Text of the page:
This book risks looking like a period piece from the bygone age when folk ruled the earth who started work in the afternoon, had pool tables in the office and did not own a pair of shiny shoes. Now these computer hackers are smartening up for new careers at the sharp end of the fast-food industry while the virtues of the old economy reassert themselves.
But Pekka Himanen's work has an importance that should outlive today's jitters about the commercial prospects of the web. He proposes that true computer types offer new ideas about such weighty issues as the divide between work and leisure, the importance of money and the ethic by which we should live. Armed with a PhD in philosophy, Himanen cites everyone from Plato and Plutarch to Bill Gates and E. P. Thompson to buttress his case.
As he sees it, a hacker is someone for whom work and pleasure both happen at a computer and to whom close regulation of working life by timekeeping does not apply. Himanen is no social scientist and there is no sign that he carried out extensive fieldwork among information technology professionals (for many, computer networks have meant more rather than less external control of working lives, after all). He argues that the hacker's relationship with work is more like that of the era before the industrial revolution. Only in monasteries was time observed closely, under a regime of self-denial that later became the model, oddly enough, for Weber's Protestant work ethic.
There is, of course, another side to the new working patterns that hackers value so much. Success in the modern era is measured by the number of crushing deadlines one has, which are exacerbated by the fact that cellphones and email make it impossible to escape the boss. Gone is the age when the leisure one had was the sign of being on top. But, as Himanen sees it, the true hacker gets round this problem by diving in and out of work, knocking off for games and play between chewing through vast amounts of creative effort.
The hacker way of life means a new motivation for work as well as new ways of organising it. The Hacker Ethic includes a lengthy case study of the development of the Linux operating system by Linus Torvalds and others. Torvalds has written the book's prologue and is an ally of Himanen and a fellow Finn, so the analysis is far from critical. But Linux is unquestionably a big development, involving thousands of hours of work by highly skilled professionals who knew they would receive no reward for their effort. Provided they could make a living some other way, they were happy to put effort into Linux for free. This supports Himanen's argument that in the hacker world, interesting work is a priority and can sometimes be world-changing.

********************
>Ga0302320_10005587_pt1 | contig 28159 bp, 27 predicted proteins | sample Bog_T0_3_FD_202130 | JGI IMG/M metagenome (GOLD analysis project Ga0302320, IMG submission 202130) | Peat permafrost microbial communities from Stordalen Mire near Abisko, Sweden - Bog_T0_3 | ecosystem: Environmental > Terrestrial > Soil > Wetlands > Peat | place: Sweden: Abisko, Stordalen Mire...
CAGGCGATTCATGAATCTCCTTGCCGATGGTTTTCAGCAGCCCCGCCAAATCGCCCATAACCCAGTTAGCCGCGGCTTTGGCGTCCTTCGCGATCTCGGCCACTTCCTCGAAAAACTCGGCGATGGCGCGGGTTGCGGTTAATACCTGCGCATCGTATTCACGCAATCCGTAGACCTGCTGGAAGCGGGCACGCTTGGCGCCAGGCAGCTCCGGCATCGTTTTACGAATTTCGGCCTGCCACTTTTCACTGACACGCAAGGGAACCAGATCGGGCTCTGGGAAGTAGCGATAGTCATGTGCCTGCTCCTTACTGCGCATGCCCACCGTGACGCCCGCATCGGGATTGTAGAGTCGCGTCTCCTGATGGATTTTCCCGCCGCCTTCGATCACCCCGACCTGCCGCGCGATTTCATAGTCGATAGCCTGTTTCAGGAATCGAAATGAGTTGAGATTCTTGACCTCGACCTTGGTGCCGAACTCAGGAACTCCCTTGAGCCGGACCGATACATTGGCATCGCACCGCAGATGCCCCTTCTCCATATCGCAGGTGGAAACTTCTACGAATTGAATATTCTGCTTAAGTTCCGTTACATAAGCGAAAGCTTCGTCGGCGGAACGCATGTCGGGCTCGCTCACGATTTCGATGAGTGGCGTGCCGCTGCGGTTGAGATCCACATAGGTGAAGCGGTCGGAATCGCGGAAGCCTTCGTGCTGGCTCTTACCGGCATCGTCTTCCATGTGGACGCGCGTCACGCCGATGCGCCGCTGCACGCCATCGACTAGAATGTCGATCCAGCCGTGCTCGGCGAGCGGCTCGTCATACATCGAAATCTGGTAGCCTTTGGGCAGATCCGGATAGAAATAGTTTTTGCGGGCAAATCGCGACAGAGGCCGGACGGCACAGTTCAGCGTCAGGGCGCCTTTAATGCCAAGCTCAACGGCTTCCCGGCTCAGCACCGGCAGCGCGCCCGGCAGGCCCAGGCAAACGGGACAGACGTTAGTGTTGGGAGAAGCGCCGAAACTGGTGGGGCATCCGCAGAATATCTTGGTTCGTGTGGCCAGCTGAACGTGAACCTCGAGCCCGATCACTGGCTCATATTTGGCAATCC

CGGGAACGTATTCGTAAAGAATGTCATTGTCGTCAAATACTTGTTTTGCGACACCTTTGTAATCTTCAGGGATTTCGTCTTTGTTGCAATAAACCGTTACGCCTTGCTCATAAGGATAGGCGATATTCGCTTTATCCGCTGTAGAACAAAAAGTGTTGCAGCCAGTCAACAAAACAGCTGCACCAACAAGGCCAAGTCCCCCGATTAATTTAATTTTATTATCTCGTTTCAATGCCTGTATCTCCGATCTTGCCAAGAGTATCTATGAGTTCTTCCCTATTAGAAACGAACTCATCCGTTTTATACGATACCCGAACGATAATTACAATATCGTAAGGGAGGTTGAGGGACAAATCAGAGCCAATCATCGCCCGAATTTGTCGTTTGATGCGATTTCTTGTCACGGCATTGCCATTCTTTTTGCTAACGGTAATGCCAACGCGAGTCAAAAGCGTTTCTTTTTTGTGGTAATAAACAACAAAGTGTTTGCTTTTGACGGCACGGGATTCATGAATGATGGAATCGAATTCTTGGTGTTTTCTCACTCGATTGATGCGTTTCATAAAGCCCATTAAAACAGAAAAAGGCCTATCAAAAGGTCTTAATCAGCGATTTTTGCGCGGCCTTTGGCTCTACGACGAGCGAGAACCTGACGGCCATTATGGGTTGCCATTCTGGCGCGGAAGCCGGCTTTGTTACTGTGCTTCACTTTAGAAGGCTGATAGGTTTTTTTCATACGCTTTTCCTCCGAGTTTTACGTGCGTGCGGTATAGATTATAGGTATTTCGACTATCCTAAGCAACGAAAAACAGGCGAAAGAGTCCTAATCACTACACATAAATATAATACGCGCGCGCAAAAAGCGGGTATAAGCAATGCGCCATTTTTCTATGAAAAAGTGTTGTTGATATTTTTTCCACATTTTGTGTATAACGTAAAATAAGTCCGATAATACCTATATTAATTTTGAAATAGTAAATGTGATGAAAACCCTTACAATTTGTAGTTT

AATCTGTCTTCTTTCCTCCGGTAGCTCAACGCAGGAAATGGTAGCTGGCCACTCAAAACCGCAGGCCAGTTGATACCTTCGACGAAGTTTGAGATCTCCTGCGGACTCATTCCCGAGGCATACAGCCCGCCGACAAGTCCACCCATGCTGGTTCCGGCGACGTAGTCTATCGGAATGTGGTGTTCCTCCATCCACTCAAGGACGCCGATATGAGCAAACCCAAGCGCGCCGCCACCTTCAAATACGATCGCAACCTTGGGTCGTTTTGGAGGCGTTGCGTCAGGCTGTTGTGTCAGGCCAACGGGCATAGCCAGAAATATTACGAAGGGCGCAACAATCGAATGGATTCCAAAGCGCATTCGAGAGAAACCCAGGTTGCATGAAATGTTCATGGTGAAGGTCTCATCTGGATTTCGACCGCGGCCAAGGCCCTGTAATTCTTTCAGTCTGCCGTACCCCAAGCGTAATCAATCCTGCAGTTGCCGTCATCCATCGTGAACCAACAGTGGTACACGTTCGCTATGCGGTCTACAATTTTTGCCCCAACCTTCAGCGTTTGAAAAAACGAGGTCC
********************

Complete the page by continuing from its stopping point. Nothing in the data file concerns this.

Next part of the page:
It would have been possible to expand the case he makes with many other examples, for example of pro bono work that professionals perform for charities and other non-profit groups. And there have long existed self-organising professionals whose success was measured by output rather than by attendance: writers, artists, even academics. They structure their time to provide interest and career development much as the Linux hackers have.
This form of voluntarism may become more important as old-style clubs, societies and political parties with fixed meetings after the end of the traditional working day become less attractive to people with less predictable lives. But Himanen does not point out that the worldwide web itself has been developed to avoid profits and corporate dominance. Working that way has cost its inventors, mainly Tim Berners-Lee, the prospect of billionaire status.
One group that might benefit from The Hacker Ethic are the managers of creative professionals. They need to know more about how to motivate them, and how to tell when they are structuring their work autonomously and when they are simply on the skive.
In a perceptive epilogue to the book, sociologist Manuel Castells points out that new genetic technologies have more in common with the information technology revolution than their reliance on immense volumes of data. Both the web and biotechnology rely on forming and reforming data in new combinations to produce unexpected outcomes. You may run Linux instead of Windows on your PC, but imagine the legal complications of receiving a gene-therapy treatment that was produced as shareware by voluntary effort rather than manufactured by a pharmaceuticals company.
Martin Ince is deputy editor, The THES .
The Hacker Ethic and the Spirit of the Information Age
Author - Pekka Himanen
ISBN - 0 436 20550 5
Publisher - Secker and Warburg
Price - £12.00
Pages - 233